Habitat loss is now by far the biggest threat to wildlife as the requirements of the human population explosion continues to hit nature. Mining and monoculture have contributed massively to the habitat loss as humans require more and more sugar, paper, coal and gold to name just a few.

Following the decimation of wildlife species in southern Africa the first game reserve/ conservancy was established in 1895, the IMfolozi Game Reserve, in KwaZulu natal, South Africa. This was the first of many such reserves which were to be created to conserve wild places and the wildlife that live their lives there. Soon, a safari to observe nature in the wild was just as attractive an offer as hunting.

These days there are many large and many small exceptional organisations an inspirational land owners who are doing great work across Africa. This work ranges from the purchase of small areas of land to be turn back into wild places to massive conservation and environmental movements. All of these amazing conservation efforts contribute to a positive future for our environment but virtually none of it can occur without funding.

AWT is playing it’s part in the ways outlined in this document and on our website and we particularly support The Wild Tomorrow Fund as well as delivering our own focused conservation research and field studies for whoever would like to get involved and take some action. Our ethos of ‘conservation through education’ is the common denominator for all our ventures and we take practical steps with our field studies as well.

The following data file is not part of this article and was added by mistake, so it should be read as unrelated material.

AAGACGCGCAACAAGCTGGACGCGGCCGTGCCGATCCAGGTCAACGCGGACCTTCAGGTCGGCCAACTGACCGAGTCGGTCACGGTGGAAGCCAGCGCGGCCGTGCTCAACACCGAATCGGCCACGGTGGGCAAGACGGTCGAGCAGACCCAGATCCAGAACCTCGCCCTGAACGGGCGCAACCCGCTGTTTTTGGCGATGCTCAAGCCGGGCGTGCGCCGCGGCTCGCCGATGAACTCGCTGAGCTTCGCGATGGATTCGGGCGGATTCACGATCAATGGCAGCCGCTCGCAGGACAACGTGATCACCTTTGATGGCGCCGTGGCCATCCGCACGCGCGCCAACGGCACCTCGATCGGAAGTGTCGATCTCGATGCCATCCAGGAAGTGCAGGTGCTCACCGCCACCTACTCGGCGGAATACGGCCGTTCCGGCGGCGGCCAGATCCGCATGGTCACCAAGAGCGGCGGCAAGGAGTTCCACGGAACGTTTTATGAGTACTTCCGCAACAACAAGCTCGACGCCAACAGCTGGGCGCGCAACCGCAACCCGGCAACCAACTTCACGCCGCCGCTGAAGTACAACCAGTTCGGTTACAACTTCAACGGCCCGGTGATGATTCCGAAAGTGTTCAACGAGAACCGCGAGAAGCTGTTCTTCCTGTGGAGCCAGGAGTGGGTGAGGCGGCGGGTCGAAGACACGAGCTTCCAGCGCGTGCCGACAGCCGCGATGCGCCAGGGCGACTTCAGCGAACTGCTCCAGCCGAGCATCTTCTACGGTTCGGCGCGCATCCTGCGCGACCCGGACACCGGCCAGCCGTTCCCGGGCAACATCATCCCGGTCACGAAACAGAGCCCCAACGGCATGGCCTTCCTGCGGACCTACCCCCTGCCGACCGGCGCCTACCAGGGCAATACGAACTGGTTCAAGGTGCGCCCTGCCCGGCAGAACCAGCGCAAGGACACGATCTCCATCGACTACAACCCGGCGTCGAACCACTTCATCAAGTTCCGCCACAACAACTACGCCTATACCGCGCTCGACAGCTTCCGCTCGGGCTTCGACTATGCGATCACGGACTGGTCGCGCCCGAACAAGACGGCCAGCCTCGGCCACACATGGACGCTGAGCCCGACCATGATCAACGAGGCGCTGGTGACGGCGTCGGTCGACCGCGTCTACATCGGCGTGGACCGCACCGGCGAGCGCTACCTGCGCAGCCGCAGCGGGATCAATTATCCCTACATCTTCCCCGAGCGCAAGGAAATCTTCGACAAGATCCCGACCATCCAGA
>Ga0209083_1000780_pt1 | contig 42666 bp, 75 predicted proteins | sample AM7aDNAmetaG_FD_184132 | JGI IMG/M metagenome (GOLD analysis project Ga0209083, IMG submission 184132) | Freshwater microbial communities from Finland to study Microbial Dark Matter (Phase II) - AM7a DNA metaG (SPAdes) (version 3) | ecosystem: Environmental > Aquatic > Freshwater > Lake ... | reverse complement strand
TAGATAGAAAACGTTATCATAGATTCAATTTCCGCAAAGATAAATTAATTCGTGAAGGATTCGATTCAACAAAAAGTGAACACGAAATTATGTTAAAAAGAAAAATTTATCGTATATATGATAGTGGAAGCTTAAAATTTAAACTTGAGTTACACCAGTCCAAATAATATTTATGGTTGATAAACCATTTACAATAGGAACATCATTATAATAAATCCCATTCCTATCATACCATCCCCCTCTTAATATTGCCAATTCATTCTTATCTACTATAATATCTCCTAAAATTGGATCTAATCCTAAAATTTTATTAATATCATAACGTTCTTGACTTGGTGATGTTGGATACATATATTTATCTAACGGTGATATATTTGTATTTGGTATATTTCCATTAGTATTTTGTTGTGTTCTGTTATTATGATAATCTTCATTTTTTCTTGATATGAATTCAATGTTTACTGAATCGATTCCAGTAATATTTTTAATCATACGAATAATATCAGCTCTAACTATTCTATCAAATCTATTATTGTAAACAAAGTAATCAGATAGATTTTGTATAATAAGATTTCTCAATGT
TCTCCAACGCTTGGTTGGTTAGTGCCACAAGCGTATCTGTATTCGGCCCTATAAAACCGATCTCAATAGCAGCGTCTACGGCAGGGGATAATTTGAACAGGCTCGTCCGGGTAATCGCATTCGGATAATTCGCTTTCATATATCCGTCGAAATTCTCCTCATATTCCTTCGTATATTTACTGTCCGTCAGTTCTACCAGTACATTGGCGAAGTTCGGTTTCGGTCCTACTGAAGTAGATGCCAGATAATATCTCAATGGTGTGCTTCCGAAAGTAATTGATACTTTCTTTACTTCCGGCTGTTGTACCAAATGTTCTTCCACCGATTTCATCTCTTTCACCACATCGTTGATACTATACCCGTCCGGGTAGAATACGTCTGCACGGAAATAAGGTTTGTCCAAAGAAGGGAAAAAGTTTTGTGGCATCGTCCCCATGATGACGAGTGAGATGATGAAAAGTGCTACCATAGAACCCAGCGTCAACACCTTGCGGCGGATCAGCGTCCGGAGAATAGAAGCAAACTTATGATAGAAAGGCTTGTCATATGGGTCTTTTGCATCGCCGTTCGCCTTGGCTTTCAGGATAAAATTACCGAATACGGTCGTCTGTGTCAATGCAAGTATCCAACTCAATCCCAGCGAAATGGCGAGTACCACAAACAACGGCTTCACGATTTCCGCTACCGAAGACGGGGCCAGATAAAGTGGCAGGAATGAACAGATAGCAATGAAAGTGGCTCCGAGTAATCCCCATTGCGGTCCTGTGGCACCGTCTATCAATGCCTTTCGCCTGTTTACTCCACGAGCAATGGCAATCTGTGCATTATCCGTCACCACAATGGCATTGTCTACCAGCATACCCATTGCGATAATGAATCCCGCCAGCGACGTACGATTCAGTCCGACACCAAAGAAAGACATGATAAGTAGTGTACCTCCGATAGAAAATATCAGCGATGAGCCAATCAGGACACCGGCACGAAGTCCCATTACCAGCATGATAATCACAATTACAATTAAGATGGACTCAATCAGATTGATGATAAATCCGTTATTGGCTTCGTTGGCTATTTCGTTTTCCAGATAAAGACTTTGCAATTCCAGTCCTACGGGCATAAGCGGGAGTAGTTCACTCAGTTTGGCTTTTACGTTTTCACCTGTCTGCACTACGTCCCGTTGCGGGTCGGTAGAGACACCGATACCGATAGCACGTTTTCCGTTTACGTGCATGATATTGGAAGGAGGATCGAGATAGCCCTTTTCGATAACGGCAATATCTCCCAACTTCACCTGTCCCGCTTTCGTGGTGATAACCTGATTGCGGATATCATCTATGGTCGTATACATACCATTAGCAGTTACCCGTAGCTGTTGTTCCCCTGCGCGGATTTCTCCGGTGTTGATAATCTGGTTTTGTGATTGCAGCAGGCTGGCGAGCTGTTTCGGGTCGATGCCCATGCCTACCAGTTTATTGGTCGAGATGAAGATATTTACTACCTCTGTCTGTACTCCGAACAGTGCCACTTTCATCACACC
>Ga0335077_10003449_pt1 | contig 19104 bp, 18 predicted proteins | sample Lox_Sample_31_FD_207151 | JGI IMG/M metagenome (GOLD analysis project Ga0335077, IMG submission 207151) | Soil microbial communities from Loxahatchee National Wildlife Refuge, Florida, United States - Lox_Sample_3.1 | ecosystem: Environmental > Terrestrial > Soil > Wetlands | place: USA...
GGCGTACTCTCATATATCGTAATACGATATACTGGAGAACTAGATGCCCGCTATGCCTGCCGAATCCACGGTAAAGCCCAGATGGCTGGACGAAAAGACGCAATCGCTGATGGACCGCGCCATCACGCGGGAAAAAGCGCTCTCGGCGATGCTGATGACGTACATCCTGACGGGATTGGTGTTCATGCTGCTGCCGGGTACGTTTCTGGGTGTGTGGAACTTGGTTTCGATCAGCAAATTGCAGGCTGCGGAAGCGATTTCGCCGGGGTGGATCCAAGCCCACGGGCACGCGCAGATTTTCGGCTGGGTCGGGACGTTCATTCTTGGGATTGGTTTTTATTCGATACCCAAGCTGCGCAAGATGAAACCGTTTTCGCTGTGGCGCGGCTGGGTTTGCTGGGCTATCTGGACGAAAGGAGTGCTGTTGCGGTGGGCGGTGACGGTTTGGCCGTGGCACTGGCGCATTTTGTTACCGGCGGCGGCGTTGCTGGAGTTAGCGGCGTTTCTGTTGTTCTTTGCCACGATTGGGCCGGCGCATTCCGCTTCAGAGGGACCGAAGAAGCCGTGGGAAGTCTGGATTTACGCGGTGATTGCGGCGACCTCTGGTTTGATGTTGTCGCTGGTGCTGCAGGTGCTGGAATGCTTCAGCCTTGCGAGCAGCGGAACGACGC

Today, AWTs main three areas of focus are:

• Field Studies
• International ventures
• Funding for conservation

The Wild Tomorrow Fund

The Wild Tomorrow Fund is dedicated to the protection of threatened and endangered species and the habitats they depend on for survival. They want to ensure that the world that comes after us is a world in which a wild tomorrow is possible.

They work on the ground in southern Africa and their vision is for a world in which wildlife habitats are expanded and protected, and where existing reserves have the resources needed to keep their animals safe.

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Colour image of 6 tents all different sizes camping in the forest. The image has a yellow banner coming from the top left containing the AWT logo and blog title (How to Select the Correct Tent)

How to Select the Correct Tent

By Angus Wingfield | June 24, 2019

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Colour photo of freshly baked cookies with a yellow banner coming from the bottom left with the AWT logo and blog title (The Most Successful Fundraising Ideas Ever!) in.

The Most Successful Fundraising Ideas Ever!

By Angus Wingfield | June 17, 2019

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Close up colour photo of the African Rock Python's head with yellow banner coming across from the bottom left side containing the AWT Logo and Blog Title (African Rock Python)

Danger Zone: The African Rock Python

By Angus Wingfield | June 10, 2019

  When you think about deadly, dangerous snakes, the first thing that might come to your mind is their venom. However, many people are unaware that there are non-venomous snakes that are equally dangerous. One example is the African Rock Python (Python sebae), notorious for its nasty temperament.   The African rock python is the…